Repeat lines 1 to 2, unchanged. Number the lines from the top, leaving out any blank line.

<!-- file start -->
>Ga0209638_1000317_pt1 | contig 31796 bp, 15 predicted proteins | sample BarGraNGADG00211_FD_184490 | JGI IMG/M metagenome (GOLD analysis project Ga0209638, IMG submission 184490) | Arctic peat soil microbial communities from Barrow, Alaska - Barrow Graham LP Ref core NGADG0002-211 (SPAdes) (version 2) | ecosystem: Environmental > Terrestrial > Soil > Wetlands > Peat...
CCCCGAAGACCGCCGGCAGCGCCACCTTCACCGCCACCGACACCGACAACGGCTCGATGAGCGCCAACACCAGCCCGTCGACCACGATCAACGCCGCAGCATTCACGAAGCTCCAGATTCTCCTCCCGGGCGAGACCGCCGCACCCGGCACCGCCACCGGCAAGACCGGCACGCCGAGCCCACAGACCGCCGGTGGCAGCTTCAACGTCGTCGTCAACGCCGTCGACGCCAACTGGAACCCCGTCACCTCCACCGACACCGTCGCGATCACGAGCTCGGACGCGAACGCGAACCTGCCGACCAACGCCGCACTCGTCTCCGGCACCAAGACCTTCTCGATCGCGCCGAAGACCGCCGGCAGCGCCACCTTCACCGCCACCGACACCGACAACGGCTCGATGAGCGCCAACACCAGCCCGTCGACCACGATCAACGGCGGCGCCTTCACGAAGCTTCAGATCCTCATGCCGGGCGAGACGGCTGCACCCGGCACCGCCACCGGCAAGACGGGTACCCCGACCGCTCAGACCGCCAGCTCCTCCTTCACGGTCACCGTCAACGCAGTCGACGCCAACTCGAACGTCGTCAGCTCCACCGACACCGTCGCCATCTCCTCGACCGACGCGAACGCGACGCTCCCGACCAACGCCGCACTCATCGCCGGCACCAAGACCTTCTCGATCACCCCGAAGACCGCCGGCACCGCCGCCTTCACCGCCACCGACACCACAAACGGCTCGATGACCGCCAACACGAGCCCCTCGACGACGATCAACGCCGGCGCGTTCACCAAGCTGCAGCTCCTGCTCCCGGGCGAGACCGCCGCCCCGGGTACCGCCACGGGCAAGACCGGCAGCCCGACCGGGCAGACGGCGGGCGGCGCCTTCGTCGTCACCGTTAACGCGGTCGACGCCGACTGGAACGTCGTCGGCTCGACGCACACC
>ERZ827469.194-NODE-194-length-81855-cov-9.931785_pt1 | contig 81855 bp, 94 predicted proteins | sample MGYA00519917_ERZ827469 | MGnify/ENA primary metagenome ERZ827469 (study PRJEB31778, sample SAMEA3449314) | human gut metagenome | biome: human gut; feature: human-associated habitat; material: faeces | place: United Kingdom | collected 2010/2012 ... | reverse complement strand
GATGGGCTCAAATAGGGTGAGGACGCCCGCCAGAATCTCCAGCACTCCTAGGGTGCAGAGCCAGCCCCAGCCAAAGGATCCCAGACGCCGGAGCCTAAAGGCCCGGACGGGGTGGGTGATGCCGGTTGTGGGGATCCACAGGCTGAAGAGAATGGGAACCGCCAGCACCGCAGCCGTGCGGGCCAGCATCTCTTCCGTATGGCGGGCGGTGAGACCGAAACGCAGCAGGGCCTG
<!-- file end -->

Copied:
>Ga0209638_1000317_pt1 | contig 31796 bp, 15 predicted proteins | sample BarGraNGADG00211_FD_184490 | JGI IMG/M metagenome (GOLD analysis project Ga0209638, IMG submission 184490) | Arctic peat soil microbial communities from Barrow, Alaska - Barrow Graham LP Ref core NGADG0002-211 (SPAdes) (version 2) | ecosystem: Environmental > Terrestrial > Soil > Wetlands > Peat...
CCCCGAAGACCGCCGGCAGCGCCACCTTCACCGCCACCGACACCGACAACGGCTCGATGAGCGCCAACACCAGCCCGTCGACCACGATCAACGCCGCAGCATTCACGAAGCTCCAGATTCTCCTCCCGGGCGAGACCGCCGCACCCGGCACCGCCACCGGCAAGACCGGCACGCCGAGCCCACAGACCGCCGGTGGCAGCTTCAACGTCGTCGTCAACGCCGTCGACGCCAACTGGAACCCCGTCACCTCCACCGACACCGTCGCGATCACGAGCTCGGACGCGAACGCGAACCTGCCGACCAACGCCGCACTCGTCTCCGGCACCAAGACCTTCTCGATCGCGCCGAAGACCGCCGGCAGCGCCACCTTCACCGCCACCGACACCGACAACGGCTCGATGAGCGCCAACACCAGCCCGTCGACCACGATCAACGGCGGCGCCTTCACGAAGCTTCAGATCCTCATGCCGGGCGAGACGGCTGCACCCGGCACCGCCACCGGCAAGACGGGTACCCCGACCGCTCAGACCGCCAGCTCCTCCTTCACGGTCACCGTCAACGCAGTCGACGCCAACTCGAACGTCGTCAGCTCCACCGACACCGTCGCCATCTCCTCGACCGACGCGAACGCGACGCTCCCGACCAACGCCGCACTCATCGCCGGCACCAAGACCTTCTCGATCACCCCGAAGACCGCCGGCACCGCCGCCTTCACCGCCACCGACACCACAAACGGCTCGATGACCGCCAACACGAGCCCCTCGACGACGATCAACGCCGGCGCGTTCACCAAGCTGCAGCTCCTGCTCCCGGGCGAGACCGCCGCCCCGGGTACCGCCACGGGCAAGACCGGCAGCCCGACCGGGCAGACGGCGGGCGGCGCCTTCGTCGTCACCGTTAACGCGGTCGACGCCGACTGGAACGTCGTCGGCTCGACGCACACC